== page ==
Scientists Say We Shouldn't Resurrect Prehistoric Beasts From Beyond The Grave


Robin Andrews

Science & Policy Writer

Sorry, dear readers - no Spinosauruses are on the table. Herschel Hoffmeyer/Shutterstock

It’s becoming increasingly clear that at some point in the future, humanity will be able to bring back animals from extinction. The American public, ever since catching wind of this so-called process of “de-extinction”, have been loudly demanding the conversion of a National Park into a National Dinosaur Clone Park, populated with every single tyrannical beast they could think of.

Theoretically, this is possible, but a new ethics paper in the journal Functional Ecology has sadly served us all with a massive helping of disappointment. Although the international team of researchers are in favor of de-extinction for conservation-based reasons, they subtly recommend not bringing the non-avian dinosaurs back to life for irritatingly sensible reasons. Or, in other words, we shouldn't make a real-life Jurassic Park. Aww.


“The idea of de-extinction raises a fundamental and philosophical question: Are we doing it to create a zoo or recreate nature?” co-author Benjamin Halpern, director of the University of California Santa Barbara's (UCSB’s) National Center for Ecological Analysis and Synthesis, said in a statement.

“Both are reasonable answers, but restoring species to a natural state will be a much, much harder endeavor. We offer guidelines for how to make ecological de-extinction more successful and how to avoid creating 'eco-zombies.'”

These guidelines are based around the feasibility of letting formerly extinct animals roam the world once again. There are three key points, with the first focusing on the realms of history that humanity should be allowed to mine with their genetic time machines.

The team declares that only recently extinct species should be resurrected, rather than those that disappeared thousands or millions of years ago. Those that recently bit the bullet will still likely have their original ecosystems and habitats relatively intact, and, hypothetically speaking, they will not find it difficult re-adapting to these environments.


So this means that we could see the reappearance of the Christmas Island pipistrelle bat or Réunion Island’s giant tortoise. That’s great, but this clause subtly rules out any sort of Tyrannosaurus rex plodding across the Earth.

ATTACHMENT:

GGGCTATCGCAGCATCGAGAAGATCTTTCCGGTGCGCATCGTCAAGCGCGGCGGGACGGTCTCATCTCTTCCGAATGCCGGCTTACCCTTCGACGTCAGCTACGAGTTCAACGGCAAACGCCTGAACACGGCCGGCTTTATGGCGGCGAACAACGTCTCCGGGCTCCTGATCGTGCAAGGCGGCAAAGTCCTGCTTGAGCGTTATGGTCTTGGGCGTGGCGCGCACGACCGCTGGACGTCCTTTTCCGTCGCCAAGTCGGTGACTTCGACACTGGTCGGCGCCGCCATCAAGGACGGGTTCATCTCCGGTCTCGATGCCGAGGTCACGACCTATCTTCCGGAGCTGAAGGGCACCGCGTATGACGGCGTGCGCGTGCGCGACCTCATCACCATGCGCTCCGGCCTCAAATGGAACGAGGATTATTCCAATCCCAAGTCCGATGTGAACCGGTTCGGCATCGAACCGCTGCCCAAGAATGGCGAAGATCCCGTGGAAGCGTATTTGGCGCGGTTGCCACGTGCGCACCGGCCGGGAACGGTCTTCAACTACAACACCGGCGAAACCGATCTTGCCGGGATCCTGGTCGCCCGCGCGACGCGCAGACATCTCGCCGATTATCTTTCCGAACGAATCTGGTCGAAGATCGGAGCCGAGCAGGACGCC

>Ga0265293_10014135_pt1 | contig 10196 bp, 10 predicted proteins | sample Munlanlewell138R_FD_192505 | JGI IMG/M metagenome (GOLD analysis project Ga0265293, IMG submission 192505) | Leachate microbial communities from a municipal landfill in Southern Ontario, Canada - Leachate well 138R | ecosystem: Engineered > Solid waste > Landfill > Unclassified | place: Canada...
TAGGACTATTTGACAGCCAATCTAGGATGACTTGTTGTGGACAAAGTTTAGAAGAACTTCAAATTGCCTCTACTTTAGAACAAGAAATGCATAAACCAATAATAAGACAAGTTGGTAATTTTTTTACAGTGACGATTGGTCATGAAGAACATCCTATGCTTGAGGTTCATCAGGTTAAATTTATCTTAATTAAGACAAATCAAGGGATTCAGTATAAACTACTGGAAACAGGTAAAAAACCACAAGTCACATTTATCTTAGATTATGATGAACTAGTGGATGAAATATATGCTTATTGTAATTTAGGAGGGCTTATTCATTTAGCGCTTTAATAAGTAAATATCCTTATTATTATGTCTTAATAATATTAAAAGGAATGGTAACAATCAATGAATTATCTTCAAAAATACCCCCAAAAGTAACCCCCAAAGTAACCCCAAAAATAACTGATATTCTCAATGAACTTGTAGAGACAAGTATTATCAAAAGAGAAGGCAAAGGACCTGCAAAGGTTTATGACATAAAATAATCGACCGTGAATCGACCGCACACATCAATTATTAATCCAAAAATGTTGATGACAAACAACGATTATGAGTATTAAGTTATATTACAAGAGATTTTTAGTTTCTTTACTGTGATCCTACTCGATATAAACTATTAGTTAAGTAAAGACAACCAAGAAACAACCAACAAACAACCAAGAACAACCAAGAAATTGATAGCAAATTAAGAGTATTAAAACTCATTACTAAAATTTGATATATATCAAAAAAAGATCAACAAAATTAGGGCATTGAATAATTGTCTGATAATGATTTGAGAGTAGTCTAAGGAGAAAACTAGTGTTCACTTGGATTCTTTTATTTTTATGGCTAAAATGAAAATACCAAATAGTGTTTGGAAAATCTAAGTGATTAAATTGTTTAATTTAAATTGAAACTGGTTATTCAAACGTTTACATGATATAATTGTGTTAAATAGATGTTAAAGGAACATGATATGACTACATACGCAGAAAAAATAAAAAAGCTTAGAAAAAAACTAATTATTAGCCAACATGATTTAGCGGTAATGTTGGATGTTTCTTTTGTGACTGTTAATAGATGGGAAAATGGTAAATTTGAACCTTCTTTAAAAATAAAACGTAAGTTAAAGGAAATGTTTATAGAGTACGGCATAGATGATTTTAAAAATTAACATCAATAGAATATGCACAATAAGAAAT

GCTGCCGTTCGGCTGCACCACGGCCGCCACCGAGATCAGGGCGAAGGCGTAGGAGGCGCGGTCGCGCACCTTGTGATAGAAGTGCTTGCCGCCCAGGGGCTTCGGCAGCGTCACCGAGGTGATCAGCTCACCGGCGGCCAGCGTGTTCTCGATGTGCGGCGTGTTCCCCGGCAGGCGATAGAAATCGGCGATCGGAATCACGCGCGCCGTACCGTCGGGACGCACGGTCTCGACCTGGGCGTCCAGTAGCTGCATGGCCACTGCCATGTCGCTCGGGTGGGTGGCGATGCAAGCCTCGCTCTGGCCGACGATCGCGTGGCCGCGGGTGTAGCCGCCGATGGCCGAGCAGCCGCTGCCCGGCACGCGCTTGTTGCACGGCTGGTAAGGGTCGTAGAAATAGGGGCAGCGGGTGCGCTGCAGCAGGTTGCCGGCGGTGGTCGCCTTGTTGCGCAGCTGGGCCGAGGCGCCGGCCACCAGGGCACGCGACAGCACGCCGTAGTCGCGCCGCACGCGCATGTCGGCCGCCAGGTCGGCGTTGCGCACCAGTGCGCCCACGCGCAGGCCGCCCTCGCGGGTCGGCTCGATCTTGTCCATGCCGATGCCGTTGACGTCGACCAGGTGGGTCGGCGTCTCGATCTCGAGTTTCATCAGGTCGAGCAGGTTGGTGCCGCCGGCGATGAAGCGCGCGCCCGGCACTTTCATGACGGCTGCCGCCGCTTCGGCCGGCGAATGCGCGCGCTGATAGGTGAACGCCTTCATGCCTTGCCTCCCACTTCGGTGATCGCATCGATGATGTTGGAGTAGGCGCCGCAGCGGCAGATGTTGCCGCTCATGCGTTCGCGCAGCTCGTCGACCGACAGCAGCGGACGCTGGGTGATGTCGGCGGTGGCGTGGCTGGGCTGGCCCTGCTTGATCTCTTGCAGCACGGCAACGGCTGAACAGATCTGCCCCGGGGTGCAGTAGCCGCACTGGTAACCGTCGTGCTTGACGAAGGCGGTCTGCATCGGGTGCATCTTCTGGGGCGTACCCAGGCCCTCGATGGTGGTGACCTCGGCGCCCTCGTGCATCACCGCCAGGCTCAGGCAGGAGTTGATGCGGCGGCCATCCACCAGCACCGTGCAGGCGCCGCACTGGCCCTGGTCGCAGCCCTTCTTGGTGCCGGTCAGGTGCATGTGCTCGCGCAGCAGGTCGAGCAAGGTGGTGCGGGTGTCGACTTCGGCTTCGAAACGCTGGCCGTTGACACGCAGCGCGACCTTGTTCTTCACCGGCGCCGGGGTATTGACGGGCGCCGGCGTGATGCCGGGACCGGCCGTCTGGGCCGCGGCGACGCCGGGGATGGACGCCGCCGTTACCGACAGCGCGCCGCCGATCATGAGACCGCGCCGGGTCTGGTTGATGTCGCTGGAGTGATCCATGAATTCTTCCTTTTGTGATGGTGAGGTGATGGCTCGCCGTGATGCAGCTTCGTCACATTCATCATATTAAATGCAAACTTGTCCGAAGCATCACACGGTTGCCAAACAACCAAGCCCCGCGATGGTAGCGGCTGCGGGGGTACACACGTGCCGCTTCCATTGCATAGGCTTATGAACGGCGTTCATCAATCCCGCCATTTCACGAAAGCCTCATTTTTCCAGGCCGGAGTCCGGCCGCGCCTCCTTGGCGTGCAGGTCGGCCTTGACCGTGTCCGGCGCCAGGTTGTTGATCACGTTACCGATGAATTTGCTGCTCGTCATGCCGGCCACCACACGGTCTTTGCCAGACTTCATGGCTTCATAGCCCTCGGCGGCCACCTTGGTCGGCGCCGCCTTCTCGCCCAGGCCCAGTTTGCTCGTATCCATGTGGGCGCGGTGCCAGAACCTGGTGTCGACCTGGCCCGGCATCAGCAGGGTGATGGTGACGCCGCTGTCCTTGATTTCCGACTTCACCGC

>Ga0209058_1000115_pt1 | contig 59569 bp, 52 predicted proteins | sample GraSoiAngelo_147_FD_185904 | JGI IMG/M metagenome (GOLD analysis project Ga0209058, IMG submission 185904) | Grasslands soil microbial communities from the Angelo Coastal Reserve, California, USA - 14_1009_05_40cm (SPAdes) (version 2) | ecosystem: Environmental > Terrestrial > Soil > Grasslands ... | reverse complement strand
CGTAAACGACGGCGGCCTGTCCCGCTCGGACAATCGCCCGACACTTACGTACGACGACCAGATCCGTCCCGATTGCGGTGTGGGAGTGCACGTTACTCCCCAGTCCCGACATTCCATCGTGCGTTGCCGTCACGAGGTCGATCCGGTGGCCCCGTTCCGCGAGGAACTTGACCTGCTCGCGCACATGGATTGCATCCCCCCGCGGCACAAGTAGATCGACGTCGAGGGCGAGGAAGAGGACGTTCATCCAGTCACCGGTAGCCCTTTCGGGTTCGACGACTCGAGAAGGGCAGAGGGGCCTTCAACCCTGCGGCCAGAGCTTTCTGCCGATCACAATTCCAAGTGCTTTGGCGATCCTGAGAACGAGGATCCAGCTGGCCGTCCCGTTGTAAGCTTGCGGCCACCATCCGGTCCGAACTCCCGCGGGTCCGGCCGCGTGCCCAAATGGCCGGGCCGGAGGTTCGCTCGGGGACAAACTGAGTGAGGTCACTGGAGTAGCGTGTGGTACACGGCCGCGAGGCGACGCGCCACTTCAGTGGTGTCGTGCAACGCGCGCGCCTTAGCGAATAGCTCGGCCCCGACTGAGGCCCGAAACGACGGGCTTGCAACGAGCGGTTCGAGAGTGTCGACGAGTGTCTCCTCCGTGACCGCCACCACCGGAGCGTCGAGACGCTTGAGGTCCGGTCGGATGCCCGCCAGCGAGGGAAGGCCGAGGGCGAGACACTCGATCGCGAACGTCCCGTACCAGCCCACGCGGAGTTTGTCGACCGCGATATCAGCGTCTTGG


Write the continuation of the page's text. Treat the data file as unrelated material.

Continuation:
As of 2016, there are only three Northern White Rhinoceroses left in the wild. Could de-extinction bring them back if the worst happens? Katt Webb/Shutterstock

Unfortunately, this point makes sense. The original environment that such a giant carnivore lived in no longer exists, after all, so where would it live today? Nevertheless, this will not satiate those who wish to see a National Park built in order to make this work, one that is engineered to be suitable for these apex predators to roam around.

The second point advises that resurrections should only be applied to species whose ecological jobs are truly irreplaceable.


Although the decline or demise allows up-and-coming animals to fill gaps left by former dominating lifeforms, illustrated beautifully by the rise of opportunistic mammals alongside the disappearance of the non-avian dinosaurs, some extinctions can really put a strain on an ecosystem. If sharks died out, for example, the lack of major apex predators in the world’s oceans would cause marine food chains to collapse.

The third point notes that only species that can reproduce effectively and proliferate back into an environment should be brought back. This implies that viable populations belonging to natural areas, and not visually resplendent creatures destined only for zoo-based life, is the focus here.

All in all, these guidelines hope to start a conversation about de-extinction, something the team say will be a (drum roll please) "mammoth undertaking".

Some argue that current conservation efforts, like environmental protection, breeding programs, ecological awareness, and crackdowns on poaching, should be the focus. They argue that de-extinction will make people less likely to work on preventing the extinctions occurring in the first place.


This team imply that both conservation and species resurrection could work together in ecologically smart ways. Shame about the distinct lack of Velociraptors, though.

Looks like saber tooth cats won't be brought back either. Sfocato/Shutterstock


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  • plants,

  • dinosaur,

  • jurassic park,

  • mammoth,

  • de-extinction,

  • life finds a way,

  • resurrection biology,

  • species revivalism,

  • pleistocene park,

  • guidelines